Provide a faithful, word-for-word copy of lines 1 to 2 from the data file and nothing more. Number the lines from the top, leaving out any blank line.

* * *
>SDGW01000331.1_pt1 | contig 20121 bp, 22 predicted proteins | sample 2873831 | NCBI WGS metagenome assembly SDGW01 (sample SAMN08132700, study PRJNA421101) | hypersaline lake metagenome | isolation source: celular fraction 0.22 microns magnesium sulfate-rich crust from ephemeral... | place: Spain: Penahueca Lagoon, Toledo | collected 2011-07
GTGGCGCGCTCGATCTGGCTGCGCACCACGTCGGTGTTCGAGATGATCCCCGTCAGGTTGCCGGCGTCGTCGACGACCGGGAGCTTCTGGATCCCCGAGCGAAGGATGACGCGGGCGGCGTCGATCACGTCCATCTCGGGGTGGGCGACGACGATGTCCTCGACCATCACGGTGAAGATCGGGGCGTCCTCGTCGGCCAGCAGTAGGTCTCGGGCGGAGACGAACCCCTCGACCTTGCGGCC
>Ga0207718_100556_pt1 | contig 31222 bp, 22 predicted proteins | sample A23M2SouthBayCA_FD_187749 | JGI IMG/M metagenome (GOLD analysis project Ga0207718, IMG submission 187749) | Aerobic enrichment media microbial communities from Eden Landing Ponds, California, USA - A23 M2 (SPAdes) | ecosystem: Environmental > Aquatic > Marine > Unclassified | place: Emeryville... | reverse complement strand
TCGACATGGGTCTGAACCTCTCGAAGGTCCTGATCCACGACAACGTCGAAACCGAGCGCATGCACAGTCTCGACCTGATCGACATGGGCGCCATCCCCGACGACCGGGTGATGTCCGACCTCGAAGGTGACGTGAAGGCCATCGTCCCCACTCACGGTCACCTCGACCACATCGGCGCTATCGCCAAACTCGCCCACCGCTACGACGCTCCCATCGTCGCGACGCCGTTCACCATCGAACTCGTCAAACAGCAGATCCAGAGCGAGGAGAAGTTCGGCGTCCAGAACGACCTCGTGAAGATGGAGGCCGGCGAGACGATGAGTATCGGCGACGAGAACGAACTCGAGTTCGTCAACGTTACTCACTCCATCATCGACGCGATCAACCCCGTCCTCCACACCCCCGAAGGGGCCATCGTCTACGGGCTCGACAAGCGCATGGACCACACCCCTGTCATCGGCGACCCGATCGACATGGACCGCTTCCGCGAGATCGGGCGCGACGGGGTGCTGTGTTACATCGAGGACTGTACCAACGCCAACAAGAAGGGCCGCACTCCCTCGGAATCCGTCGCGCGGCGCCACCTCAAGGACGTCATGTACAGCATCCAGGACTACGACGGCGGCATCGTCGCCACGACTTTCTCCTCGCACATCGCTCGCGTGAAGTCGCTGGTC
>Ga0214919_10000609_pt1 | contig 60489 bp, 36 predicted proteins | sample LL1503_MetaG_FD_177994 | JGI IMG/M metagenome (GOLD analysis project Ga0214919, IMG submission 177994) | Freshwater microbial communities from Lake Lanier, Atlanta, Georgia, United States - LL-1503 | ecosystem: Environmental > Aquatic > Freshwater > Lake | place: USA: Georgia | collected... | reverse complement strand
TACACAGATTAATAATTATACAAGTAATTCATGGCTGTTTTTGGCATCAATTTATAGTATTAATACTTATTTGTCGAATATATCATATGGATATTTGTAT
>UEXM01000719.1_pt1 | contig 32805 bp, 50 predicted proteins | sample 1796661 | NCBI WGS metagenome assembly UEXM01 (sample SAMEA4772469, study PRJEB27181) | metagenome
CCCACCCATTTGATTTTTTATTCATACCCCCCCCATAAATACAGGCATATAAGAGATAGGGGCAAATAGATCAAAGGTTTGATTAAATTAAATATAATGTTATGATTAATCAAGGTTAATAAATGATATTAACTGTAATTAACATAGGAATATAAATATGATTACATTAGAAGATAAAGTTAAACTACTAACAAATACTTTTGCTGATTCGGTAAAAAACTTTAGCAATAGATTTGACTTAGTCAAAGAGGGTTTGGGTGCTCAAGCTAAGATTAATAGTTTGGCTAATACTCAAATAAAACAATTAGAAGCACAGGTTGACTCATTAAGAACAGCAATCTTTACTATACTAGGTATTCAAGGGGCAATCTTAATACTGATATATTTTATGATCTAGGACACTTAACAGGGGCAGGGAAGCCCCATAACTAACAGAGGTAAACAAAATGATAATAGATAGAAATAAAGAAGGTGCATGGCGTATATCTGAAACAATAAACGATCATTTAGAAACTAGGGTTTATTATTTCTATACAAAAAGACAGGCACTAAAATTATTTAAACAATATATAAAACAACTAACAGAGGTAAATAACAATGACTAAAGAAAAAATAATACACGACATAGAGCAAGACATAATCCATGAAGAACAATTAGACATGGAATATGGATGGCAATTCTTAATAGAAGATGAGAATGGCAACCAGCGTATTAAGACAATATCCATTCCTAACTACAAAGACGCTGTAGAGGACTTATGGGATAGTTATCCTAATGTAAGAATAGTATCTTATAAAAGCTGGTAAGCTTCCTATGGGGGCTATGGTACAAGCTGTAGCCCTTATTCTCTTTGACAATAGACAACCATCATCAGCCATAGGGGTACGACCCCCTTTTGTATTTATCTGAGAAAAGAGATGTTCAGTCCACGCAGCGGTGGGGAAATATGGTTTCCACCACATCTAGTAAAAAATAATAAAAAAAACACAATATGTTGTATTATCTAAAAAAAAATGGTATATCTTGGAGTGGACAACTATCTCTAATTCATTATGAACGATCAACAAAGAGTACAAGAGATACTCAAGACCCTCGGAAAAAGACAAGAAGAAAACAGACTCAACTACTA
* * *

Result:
>SDGW01000331.1_pt1 | contig 20121 bp, 22 predicted proteins | sample 2873831 | NCBI WGS metagenome assembly SDGW01 (sample SAMN08132700, study PRJNA421101) | hypersaline lake metagenome | isolation source: celular fraction 0.22 microns magnesium sulfate-rich crust from ephemeral... | place: Spain: Penahueca Lagoon, Toledo | collected 2011-07
GTGGCGCGCTCGATCTGGCTGCGCACCACGTCGGTGTTCGAGATGATCCCCGTCAGGTTGCCGGCGTCGTCGACGACCGGGAGCTTCTGGATCCCCGAGCGAAGGATGACGCGGGCGGCGTCGATCACGTCCATCTCGGGGTGGGCGACGACGATGTCCTCGACCATCACGGTGAAGATCGGGGCGTCCTCGTCGGCCAGCAGTAGGTCTCGGGCGGAGACGAACCCCTCGACCTTGCGGCC